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Electric car pioneer Tesla Motors opened its newest New York City area showroom and service shop in Red Hook, Brooklyn last month. Located at 160 Van Brunt Street near the industrial waterfront, the showroom is far from subway access, other car dealers or even much else to do or see. But Tesla has never been a company to follow in others’ tire tracks.

tesla_showroom-model_s-red_hook-brooklyn-new_york_city-untapped_cities-alexander_mcquilkinThe Tesla Model S on display at Tesla’s new Red Hook showroom

At 40,000 square feet, the new Brooklyn location is bigger than Tesla’s first New York showroom in West Chelsea. But the vast majority is dedicated to a servicing center, storage garage and offices. The showroom itself occupies a small corner of an old brick warehouse building just a stone’s throw from the Port Authority‘s Red Hook Container Terminal, the only still-functioning port in the borough. Directly below, cars whiz back and forth between Manhattan and Brooklyn in the Hugh L Carey tunnel (unofficially known as the Brooklyn-Battery Tunnel).

tesla_showroom-design_studio-red_hook-brooklyn-new_york_city-untapped_cities-alexander_mcquilkinCustomers can customize their vehicle in the “Design Studio”

Inside are just two model vehicles, a model of Tesla’s famously lightweight chassis, and a “design studio” where customers can customize their dream electric car on an interactive display. On a recent weekday, pedestrian traffic on Van Brunt Street was thin, but a few curious passersby poked their heads into the showroom to take a look at the vehicles and ask questions of the salespeople.

tesla_showroom-chassis-red_hook-brooklyn-new_york_city-untapped_cities-alexander_mcquilkinThe vehicle’s chassis is famously lightweight

Since its founding by Silicon Valley entrepreneur Elon Musk in 2003, Tesla has rocketed to a valuation of around $33 billion. Having sold over 125,000 cars globally, it’s the only successful exclusively electric vehicle maker. In California, where Tesla is based, its vehicles and charging stations are legion. But New Yorkers have been relatively slow to adopt the electric car, since private garages – the primary place for charging – are relatively rare and often very pricey.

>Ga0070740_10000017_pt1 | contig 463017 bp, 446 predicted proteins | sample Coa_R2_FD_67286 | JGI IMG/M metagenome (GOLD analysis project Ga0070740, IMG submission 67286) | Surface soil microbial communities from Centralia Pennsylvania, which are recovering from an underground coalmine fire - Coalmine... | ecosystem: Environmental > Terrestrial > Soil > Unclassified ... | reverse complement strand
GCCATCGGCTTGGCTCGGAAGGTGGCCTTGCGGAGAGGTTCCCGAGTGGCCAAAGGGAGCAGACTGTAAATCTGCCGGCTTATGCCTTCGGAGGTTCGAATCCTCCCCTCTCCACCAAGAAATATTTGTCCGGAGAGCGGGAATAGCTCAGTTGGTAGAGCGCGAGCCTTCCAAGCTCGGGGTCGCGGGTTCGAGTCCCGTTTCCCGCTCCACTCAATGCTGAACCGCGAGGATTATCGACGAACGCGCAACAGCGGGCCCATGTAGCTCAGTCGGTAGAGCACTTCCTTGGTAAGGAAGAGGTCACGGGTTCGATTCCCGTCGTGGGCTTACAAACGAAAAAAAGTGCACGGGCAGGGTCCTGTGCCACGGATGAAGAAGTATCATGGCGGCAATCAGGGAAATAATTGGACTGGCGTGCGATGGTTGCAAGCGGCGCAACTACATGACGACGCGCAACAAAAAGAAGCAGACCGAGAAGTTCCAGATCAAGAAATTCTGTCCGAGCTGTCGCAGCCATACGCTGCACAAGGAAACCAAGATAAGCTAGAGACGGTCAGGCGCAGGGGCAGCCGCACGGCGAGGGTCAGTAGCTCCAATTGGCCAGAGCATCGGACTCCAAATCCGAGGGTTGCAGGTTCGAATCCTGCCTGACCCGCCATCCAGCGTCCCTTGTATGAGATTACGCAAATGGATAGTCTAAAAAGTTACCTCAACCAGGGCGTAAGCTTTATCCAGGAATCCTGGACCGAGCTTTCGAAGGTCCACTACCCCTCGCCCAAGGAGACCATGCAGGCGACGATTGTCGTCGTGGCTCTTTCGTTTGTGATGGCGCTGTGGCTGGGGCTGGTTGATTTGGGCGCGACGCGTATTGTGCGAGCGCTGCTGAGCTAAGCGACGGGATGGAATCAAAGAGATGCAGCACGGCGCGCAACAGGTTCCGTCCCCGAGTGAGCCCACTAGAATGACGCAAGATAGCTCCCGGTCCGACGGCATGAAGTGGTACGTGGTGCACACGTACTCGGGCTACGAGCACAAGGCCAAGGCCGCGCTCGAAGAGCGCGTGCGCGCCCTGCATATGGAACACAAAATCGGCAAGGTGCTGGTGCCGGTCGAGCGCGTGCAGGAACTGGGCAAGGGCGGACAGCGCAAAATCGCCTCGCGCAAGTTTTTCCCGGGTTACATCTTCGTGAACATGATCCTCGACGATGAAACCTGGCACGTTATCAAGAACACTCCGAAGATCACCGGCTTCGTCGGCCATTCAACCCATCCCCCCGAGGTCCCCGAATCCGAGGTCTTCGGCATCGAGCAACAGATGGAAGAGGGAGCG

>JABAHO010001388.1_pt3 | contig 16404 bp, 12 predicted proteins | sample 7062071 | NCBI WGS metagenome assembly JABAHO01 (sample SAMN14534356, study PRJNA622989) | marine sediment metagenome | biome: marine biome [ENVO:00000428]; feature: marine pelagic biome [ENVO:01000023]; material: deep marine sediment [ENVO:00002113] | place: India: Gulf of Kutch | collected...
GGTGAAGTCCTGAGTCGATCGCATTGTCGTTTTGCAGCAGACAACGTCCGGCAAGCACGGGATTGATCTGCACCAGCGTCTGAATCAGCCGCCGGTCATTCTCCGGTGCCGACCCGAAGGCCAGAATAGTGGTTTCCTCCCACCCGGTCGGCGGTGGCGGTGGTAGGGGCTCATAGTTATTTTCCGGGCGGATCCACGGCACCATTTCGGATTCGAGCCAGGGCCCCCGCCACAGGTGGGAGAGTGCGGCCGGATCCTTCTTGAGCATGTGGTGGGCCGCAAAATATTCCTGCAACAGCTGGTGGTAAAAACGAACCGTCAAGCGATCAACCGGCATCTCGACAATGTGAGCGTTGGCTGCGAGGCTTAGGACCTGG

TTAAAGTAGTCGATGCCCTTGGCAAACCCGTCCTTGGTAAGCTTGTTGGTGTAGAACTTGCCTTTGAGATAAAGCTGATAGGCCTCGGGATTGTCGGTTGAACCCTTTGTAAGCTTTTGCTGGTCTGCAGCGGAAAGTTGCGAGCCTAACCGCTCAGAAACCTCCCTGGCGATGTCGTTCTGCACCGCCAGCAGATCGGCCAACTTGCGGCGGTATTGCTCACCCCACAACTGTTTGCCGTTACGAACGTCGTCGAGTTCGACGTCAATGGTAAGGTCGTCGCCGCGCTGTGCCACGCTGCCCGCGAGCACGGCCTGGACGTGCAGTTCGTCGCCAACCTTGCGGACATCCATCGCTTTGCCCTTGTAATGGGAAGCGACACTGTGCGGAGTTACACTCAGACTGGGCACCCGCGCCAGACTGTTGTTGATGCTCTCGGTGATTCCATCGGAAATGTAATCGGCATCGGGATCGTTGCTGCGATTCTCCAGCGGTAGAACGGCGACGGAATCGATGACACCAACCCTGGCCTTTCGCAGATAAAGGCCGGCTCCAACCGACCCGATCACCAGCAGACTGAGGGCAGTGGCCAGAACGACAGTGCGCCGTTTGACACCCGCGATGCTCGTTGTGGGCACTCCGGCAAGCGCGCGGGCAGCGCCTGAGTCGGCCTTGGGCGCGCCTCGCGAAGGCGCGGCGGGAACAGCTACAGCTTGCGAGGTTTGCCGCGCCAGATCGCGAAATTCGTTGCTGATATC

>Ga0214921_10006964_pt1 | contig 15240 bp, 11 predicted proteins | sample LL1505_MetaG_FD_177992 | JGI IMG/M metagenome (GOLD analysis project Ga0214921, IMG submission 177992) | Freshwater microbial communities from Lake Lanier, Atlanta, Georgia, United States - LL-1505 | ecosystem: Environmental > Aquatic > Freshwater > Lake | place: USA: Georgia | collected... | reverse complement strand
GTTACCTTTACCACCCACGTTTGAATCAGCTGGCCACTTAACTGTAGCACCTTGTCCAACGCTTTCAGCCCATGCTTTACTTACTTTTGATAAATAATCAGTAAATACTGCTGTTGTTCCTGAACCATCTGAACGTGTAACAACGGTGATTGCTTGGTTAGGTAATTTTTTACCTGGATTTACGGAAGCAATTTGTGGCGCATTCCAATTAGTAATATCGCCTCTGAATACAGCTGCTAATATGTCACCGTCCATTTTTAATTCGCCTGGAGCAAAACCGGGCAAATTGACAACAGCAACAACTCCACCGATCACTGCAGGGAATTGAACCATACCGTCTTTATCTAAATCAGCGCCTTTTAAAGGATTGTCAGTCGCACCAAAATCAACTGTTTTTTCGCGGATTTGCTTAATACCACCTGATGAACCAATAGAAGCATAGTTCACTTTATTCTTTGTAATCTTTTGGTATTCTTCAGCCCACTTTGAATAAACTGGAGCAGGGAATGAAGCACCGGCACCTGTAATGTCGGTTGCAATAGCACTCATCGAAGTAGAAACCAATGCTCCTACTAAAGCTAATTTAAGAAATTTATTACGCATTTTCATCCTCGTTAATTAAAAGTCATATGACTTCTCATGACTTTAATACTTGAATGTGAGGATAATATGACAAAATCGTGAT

tesla_showroom-charging_station-red_hook-brooklyn-new_york_city-untapped_cities-alexander_mcquilkinA model of the “Superchargers” Tesla is installing across the country

In Manhattan, Tesla has partnered with some of the large public parking garage operators to install charging stations so electric vehicle owners can have them charged while they’re at work or home. That model doesn’t work quite as well in places like Brooklyn, where parking garages aren’t nearly as common, and few drivers have garages in their homes. So Tesla has partnered up with a start-up called Luxe, which will offer to pick up your Tesla at a few minutes’ notice and return it to you fully charged.

tesla_showroom-tesla_brooklyn-red_hook-brooklyn-new_york_city-untapped_cities-alexander_mcquilkinBrooklyn is the only showroom so far with its own T-shirt